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MeeGo Touch includes a set of layout management classes that are used to describe how widgets are laid out in an application's user interface. These layouts automatically position and resize widgets when the amount of space available for them changes, ensuring that they are consistently arranged and that the user interface as a whole remains usable.
There are two different sets of layout classes.
The second set of layout classes is provided by MeeGo Touch, and offer additional feature, at the cost of slightly more overhead. The MeeGo Touch classes work in a slightly different way - there is a single MLayout to which you can add one or more policies that inherit MAbstractLayoutPolicy. This allows a single layout to have multiple policies, with one active at a given time. A different policy can be made active at any time, causing the items within the layout to move into their new position.
The multiple policies in a single MLayout do not even need to contain the same items. New items will be shown and hidden as necessary (Unless the item is itself a layout, since a layout cannot be directly hidden itself, but a layout inside of a widget inside of a layout will be hidden. See Hiding a QGraphicsLayout or MLayout).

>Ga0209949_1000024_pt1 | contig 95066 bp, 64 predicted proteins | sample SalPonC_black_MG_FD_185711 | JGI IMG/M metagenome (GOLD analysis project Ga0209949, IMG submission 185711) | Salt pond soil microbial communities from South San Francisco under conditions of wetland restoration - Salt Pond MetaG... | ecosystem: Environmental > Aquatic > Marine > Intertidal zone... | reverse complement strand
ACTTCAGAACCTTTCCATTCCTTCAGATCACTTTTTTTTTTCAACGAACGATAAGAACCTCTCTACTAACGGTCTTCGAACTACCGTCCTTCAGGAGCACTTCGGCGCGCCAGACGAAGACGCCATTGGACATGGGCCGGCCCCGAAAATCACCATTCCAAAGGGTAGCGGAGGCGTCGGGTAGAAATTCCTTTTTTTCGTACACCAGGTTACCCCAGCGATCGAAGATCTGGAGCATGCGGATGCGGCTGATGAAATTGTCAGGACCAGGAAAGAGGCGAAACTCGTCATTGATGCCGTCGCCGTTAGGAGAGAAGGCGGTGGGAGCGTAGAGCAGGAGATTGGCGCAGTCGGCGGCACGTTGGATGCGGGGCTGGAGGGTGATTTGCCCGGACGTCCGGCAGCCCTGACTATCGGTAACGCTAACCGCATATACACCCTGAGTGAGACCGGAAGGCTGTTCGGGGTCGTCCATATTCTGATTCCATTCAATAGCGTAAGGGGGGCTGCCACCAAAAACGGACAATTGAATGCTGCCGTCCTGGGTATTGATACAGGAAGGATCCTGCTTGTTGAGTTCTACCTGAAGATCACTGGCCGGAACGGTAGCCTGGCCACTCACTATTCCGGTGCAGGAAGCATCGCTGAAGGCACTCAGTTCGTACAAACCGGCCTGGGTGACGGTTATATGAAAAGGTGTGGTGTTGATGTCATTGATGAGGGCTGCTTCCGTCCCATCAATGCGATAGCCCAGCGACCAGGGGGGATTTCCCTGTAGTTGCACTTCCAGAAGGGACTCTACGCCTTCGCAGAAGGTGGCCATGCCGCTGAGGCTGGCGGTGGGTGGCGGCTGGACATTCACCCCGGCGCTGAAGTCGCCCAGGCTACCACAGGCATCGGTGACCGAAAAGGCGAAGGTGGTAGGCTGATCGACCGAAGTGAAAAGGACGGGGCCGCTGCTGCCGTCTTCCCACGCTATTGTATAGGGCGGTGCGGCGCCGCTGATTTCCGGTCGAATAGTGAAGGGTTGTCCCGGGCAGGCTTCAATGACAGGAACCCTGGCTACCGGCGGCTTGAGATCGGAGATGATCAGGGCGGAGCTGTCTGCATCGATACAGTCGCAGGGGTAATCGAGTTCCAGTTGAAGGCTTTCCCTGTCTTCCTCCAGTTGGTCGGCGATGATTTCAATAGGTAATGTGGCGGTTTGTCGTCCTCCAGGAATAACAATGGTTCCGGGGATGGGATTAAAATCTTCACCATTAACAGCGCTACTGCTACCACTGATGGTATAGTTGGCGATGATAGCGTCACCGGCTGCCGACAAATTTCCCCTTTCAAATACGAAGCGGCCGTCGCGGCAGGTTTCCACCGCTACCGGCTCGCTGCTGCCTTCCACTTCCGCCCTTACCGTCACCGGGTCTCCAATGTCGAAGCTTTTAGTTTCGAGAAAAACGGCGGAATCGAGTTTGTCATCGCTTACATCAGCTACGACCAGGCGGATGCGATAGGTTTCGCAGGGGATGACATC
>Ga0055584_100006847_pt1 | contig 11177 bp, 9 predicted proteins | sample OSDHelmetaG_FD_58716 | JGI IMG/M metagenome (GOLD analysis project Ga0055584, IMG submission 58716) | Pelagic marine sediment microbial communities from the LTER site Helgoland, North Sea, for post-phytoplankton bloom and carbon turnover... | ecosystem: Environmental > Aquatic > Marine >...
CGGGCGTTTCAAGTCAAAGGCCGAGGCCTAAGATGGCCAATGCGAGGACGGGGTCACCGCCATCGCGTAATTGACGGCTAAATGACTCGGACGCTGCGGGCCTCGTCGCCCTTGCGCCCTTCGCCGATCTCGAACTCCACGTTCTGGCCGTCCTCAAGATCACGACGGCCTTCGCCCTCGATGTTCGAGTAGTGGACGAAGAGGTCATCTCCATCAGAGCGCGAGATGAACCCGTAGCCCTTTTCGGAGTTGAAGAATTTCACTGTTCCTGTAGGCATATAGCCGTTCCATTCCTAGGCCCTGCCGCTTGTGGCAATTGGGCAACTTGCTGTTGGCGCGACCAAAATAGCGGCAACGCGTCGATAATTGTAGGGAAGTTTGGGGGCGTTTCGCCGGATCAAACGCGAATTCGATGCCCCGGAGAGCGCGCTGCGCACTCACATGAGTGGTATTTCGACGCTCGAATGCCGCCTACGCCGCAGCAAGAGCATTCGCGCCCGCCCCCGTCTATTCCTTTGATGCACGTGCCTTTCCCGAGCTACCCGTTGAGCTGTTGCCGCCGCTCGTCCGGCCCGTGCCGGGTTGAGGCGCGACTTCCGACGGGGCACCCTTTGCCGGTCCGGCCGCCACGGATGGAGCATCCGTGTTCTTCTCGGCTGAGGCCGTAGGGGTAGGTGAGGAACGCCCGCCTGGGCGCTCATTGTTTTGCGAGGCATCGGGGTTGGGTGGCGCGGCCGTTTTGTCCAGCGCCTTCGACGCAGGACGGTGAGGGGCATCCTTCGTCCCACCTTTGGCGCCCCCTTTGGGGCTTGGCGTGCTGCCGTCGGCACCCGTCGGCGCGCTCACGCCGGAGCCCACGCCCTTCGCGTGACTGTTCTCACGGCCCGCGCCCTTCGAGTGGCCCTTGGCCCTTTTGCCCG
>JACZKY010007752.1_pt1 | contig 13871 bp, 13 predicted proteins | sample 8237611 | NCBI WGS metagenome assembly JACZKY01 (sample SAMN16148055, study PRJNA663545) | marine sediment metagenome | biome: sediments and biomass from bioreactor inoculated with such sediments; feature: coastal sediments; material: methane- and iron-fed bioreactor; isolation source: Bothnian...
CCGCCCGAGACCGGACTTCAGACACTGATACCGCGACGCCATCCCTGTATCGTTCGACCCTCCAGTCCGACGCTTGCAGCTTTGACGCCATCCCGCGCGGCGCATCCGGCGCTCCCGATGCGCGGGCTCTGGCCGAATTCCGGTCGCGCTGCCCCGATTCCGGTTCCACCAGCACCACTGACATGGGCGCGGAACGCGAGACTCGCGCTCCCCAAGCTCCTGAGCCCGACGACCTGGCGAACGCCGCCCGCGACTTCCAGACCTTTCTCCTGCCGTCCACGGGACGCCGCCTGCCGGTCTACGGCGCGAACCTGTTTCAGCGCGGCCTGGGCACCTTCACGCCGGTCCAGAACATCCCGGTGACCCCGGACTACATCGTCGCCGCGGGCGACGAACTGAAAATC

In right-to-left languages, such as arabic, the layouts are automatically reversed. This is usually the correct behavior, however you can override this by directly calling QGraphicsWidget::setLayoutDirection(). For example the calculator example has the following code snippet:
To determine the size of a widget in a layout, the layout uses the widget's QGraphicsLayoutItem::preferredSize() and its QGraphicsLayoutItem::sizePolicy() functions. The preferred size of a MWidgetController is determined from:
The sizes given from the first 3 steps are combined, in the order of preference as shown. If the height and/or width is not specified, then the MWidgetView::sizeHint() function is called, with constraint parameter set to the size determined so far. The result from the view is then combined with the constraint.
If you create your widget and its width depends on its height, then its size policy must have set QSizePolicy::hasHeightForWidth().
Multiple policies can be assigned to a layout. This is particularly useful to have one policy when in portrait mode and another when in landscape mode. For example:
A more concrete example is given with the example calculator program.
For a more complex layout of items, you can place multiple layouts together. This is easiest using a mix of MLayouts and QGraphicsLayout, using a MLayout only when animations and multiple policies are required.
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